Principles of conservation
It identifies six ‘high-level’ principles of conservation:
This principle proposes that the historic environment is valued by people as part of their shared cultural and natural heritage. The value of this heritage represents the public interest in places, regardless of ownership. In safeguarding the historic environment, and thereby protecting public interest, the use of law, policy and public investment is justified.
 Participation in sustaining the historic environment
Different generations and communities will perceive heritage’s values in different ways, and awareness and understanding of this should be raised through learning. Specialist knowledge and skills should be developed, maintained and passed on as a means of sustaining the historic environment.
A place can be considered as such if it is a fixed part of the historic environment with a distinctive identity that is perceived by people. The significance of a place in terms of values tends to grow in strength and complexity over time, as understanding and perceptions evolve.
Decisions about a place’s future can only be informed by understanding and articulating its values and significance. Any protection, such as statutory designation, is determined by the degree of significance.
 Management of significant places is necessary to sustain their values
If understanding of the past is increased, or particular heritage values are revealed or reinforced, then intervention may be justified. It is important though that any resulting harm is decisively outweighed by the benefits.
 Change decisions should be reasonable, consistent and transparent
The exercise of statutory controls should be governed by proportionality. The least harmful means of accommodating conflicting interests should be sought. Where conflict is unavoidable, the weight given to heritage values in making the decision should be proportionate to the place’s significance and the impact of the proposed change on that significance.
It is crucial that records of decision justifications and actions are accessible for analysis and reference. The effects of, and responses to, change should be regularly evaluated by managers of significant places, with the results used to inform future decisions.
Where any loss is the direct result of intervention, the costs of the work should be borne by those who benefit from the change, or, if it is in the public interest, whose role it is to initiate such change.
Historic England suggests that at the core of these principles lies the idea of ‘significance’. This is the collective term for all the heritage values attached to a place, i.e. the sum total. There are four different categories to describe how people value historic places:
- Evidential value: The potential of a place to provide evidence about historic activity.
- Historical value: An illustrative or associative way in which historic people, events and aspects of life can be connected to the present through a place.
- Aesthetic value: The sensory and intellectual stimulation drawn by people from a place.
- Communal value: The meanings and associations of a place for the people who relate to it.
 Find out more
 Related articles on Designing Buildings Wiki
- Civic Amenities Act.
- Conservation areas.
- Conservation as action and reaction.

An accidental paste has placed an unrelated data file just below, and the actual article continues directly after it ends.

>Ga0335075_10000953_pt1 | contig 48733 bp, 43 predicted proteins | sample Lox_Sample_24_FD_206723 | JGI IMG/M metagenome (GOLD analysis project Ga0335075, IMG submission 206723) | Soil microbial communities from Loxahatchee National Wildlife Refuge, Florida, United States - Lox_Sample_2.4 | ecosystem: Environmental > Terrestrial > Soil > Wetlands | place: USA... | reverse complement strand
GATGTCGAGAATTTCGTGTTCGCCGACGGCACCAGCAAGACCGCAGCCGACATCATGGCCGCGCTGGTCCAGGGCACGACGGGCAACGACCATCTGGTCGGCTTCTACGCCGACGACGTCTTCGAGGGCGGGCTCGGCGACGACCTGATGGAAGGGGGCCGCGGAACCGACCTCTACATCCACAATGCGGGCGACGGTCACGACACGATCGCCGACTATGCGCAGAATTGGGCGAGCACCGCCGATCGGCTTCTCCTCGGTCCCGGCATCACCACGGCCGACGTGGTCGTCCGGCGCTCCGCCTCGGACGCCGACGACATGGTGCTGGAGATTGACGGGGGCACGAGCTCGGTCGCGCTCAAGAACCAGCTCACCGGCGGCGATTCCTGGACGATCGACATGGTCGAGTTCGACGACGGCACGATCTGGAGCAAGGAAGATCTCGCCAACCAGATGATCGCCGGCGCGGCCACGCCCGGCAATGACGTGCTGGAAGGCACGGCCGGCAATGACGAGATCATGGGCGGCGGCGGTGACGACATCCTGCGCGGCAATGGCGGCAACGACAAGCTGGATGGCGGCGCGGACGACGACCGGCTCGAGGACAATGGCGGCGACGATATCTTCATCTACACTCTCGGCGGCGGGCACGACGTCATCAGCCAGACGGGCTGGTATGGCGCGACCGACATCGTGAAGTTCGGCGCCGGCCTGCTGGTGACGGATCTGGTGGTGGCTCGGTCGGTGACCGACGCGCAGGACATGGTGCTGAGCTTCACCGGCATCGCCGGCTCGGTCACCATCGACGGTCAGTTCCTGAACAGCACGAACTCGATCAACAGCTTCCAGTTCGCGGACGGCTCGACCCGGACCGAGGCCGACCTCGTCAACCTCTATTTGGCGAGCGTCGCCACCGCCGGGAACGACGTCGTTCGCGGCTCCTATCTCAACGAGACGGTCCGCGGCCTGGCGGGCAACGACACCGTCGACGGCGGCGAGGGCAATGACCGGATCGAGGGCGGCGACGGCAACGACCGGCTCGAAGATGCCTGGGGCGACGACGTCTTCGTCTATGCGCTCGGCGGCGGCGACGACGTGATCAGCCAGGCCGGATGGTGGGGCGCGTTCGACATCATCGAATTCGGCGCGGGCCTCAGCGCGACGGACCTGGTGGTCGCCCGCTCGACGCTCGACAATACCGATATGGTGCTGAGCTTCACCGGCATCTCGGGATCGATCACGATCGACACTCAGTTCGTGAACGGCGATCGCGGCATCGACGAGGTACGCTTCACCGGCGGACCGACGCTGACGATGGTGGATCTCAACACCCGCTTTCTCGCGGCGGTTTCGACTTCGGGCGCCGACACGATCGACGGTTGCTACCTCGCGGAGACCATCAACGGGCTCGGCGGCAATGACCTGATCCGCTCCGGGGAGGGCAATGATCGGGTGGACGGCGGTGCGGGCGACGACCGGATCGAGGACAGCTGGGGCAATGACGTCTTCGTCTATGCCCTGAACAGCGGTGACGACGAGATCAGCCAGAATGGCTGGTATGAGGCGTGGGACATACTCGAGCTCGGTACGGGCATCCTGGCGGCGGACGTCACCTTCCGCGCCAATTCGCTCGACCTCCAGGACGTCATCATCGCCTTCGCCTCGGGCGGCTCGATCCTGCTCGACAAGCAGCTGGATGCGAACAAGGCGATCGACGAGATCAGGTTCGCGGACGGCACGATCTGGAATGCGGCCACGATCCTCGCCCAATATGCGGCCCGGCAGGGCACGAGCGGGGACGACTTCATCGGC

- Conservation of the historic environment.
- Historic England.
- Historic environment.
- IHBC articles.
- Listed buildings.
- The history of conservation areas.
- The Institute of Historic Building Conservation.
 External resources
Over 500 historic places have been added to the National Heritage List for England (NHLE) in 2019 and Historic England (HE) has showcased 21 highlights.
The K2 prototype telephone box situated outside the Royal Academy in London – built as part of the 1924 competition that gave rise to the iconic design and first listed at Grade II in 1986 – has had its listing upgraded to Grade II*.
The second in a series focusses on developing the Asset Information Model (AIM).
Reflecting issues that will be encountered across the IHBC’s June 2020 Brighton School, think tank Centre for Cities argues for High Street success.
City A.M took a tour of the first apartment to be completed within the original grade II*-listed power station with designer Tim Boyd of Michaelis Boyd – which also designed the interiors for Soho House and the Groucho Club – and Battersea Power Station’s UK sales director Georgia Siri.
A conversion of a locomotive hangar into a public library is the first retrofit to win the top prize at the World Architecture Festival (WAF).
New guidance and research includes: Lightning Protection, Church Roof Replacement using Terne-coated SS, the conservation of Fibrous Plaster, and more.
The non-affiliated group aims to galvanise climate action in the heritage sector.
A ‘Methodology for Moisture Investigations in Traditional Buildings ‘ has been agreed between RICS, Historic England and the service provider PCA, a trade body, which should help raise professional standards and consumer confidence.
The Templar Hotel on Vicar Lane has been listed at Grade II by the Department for Digital, Culture, Media and Sport on the advice of Historic England.
Government has announced a new Champion for Modern Methods of Construction as part of the government’s drive to make the UK the global leader in housing standards.
Planning is about so much more than the number of applications approved and the speed of processing them so the RTPI is commissioning research aimed at producing a toolkit that can demonstrate a wider range of outcomes.